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Inside The Decision For Rangers, Assistant GM Shiraz Rehman To 'Mutually' Part Ways

The Texas Rangers and assistant general manager Shiraz Rehman have agreed to part ways. How does this impact the front office moving forward?

ARLINGTON, Texas — The Texas Rangers have not only been going through plenty of changes on the field, but have been going through some organizational changes over the past few seasons as well. A couple of major changes have been the club's overhaul of player development throughout 2018 and 2019, and the hiring of Chris Young as the ninth general manager in Rangers history in December 2020. 

On Thursday, the next big decision came as the club announced that assistant general manager Shiraz Rehman left the organization this week.

“After discussions with Shiraz, we mutually agreed that it is best to part ways at this time,” said Rangers president of baseball operations Jon Daniels. “Shiraz has expressed a desire to seek a new opportunity where he can utilize his experiences and take on a more significant role than we currently have available. Since joining the Rangers, Shiraz played an important role in our process to shape the future of the franchise and ensure on-field success for the years ahead.

"The Rangers want to thank Shiraz for his contributions and wish him the very best for the future.”

Rehman joined the Rangers in October 2018 after seven seasons with the Chicago Cubs, in which he helped build a contending team that won the World Series in 2016. This is his 17th season in Major League Baseball, ten of which have been as an assistant general manager.

As assistant general manager with the Rangers, Rehman was involved in all aspects of baseball operations, including supporting Daniels and Young on trades and acquisitions. He also oversaw roster management of the big league club, negotiations and structuring of player contracts, helped lead the Rangers' efforts in the salary arbitration process, and oversaw the budgetary process of department.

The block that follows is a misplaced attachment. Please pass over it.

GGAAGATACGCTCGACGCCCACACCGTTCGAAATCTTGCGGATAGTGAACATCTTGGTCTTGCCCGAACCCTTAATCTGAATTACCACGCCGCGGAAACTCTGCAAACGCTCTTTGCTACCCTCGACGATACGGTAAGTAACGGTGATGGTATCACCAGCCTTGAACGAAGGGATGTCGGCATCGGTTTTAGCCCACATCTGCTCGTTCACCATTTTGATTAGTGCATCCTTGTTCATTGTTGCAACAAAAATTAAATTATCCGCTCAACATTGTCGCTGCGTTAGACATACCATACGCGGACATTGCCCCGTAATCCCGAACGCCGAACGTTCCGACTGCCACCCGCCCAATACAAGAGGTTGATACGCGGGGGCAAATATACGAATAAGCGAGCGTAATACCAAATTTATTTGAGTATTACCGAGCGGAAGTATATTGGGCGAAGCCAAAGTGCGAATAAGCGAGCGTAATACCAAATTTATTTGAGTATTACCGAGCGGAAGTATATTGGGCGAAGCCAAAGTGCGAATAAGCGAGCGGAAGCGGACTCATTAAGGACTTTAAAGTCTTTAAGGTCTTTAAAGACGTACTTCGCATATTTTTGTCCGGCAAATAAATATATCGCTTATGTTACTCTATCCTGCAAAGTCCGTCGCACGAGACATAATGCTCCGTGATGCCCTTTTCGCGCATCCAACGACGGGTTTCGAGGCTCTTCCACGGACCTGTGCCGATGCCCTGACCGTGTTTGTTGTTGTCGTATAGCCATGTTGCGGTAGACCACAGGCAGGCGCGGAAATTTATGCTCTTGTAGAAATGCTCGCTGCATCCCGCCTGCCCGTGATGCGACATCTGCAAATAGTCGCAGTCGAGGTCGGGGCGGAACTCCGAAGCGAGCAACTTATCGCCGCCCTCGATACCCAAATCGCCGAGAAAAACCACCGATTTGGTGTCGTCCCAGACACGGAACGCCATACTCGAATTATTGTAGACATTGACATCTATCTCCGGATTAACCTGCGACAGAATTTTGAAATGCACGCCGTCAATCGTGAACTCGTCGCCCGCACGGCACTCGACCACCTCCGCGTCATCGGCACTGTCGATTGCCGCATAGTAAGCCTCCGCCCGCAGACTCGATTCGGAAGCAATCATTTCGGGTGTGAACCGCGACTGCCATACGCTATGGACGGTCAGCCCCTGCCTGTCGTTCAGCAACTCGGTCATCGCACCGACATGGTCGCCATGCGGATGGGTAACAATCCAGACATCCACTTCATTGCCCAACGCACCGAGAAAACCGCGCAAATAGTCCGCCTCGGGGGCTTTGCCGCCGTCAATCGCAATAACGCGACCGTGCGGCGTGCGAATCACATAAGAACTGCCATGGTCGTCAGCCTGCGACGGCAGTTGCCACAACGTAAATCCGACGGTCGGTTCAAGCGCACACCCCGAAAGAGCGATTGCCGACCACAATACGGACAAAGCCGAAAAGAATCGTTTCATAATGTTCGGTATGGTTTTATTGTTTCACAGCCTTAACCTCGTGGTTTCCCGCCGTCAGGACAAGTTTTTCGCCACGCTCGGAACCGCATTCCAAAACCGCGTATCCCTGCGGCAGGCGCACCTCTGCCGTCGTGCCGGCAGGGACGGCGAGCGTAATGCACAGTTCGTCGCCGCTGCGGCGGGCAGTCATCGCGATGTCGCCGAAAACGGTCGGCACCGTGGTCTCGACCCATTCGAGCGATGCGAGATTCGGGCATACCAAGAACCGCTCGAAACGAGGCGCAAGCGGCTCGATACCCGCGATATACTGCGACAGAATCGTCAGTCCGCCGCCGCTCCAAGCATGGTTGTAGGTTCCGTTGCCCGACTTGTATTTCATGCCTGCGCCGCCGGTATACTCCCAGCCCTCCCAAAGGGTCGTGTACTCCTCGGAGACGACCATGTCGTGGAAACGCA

Multiple sources confirm with that the Rangers have not yet spoken with anyone in regards to filling the vacancy left by Rehman's departure, and will not be interviewing anyone "for some time". And in the meantime, as the Rangers are going through the process of defining roles within the front office, assistant director of baseball operations Ben Baroody will take on much of Rehman's responsibilities in the short term.

This leaves the Rangers with two other assistant GMs that support Daniels and Young:

Josh Boyd oversees all functions of pro player evaluation, including the Pacific Rim scouting operations and the R&D department. Boyd also advises Daniels and Young on pro player acquisitions. Mike Daly oversees the minor league and player development department.

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Both Boyd and Daly have been with the Rangers for well more than a decade.

After the dynamic shifted with the hiring of Chris Young, many may have wondered just who is calling the shots in the Rangers front office this season. Jon Daniels is the president, but Chris Young is in a position that typically makes the impactful decisions that decide the direction of the organization.

After the club made the bold decision to trade Joey Gallo prior to the deadline, Daniels addressed the balance of power in the front office this season, particularly his partnership with Young.

"We've always had a strong team around," Daniels said on July 29. "I've handled a lot of the club conversations. CY has handled some of them. Shiraz has handled some. Josh has handled some. [Senior director of International and pro scouting Ross Fenstermaker] has handled some. It's kind of the nature of how we've attacked things. But we make decisions as a group."

Daniels also said Young is "heavily involved" in everything the group does. After he was hired, Young was very clear that his job would come with a learning curve. But now with his involvement in the draft — including having a key role in making Jack Leiter as Texas Ranger — and a trade deadline that included some crucial decisions, it's feasible that Young could see more responsibility moving forward.

Once the Rangers are done defining the long-term roles in the front office, we should have a better gauge on how the dynamic shifts as Young enters his second season as the Rangers general manager. A crucial winter is on the horizon for the rebuilding Rangers, and they have momentum on their side with their farm system on the rise. And that makes any change in the front office just as important as any change on the field.

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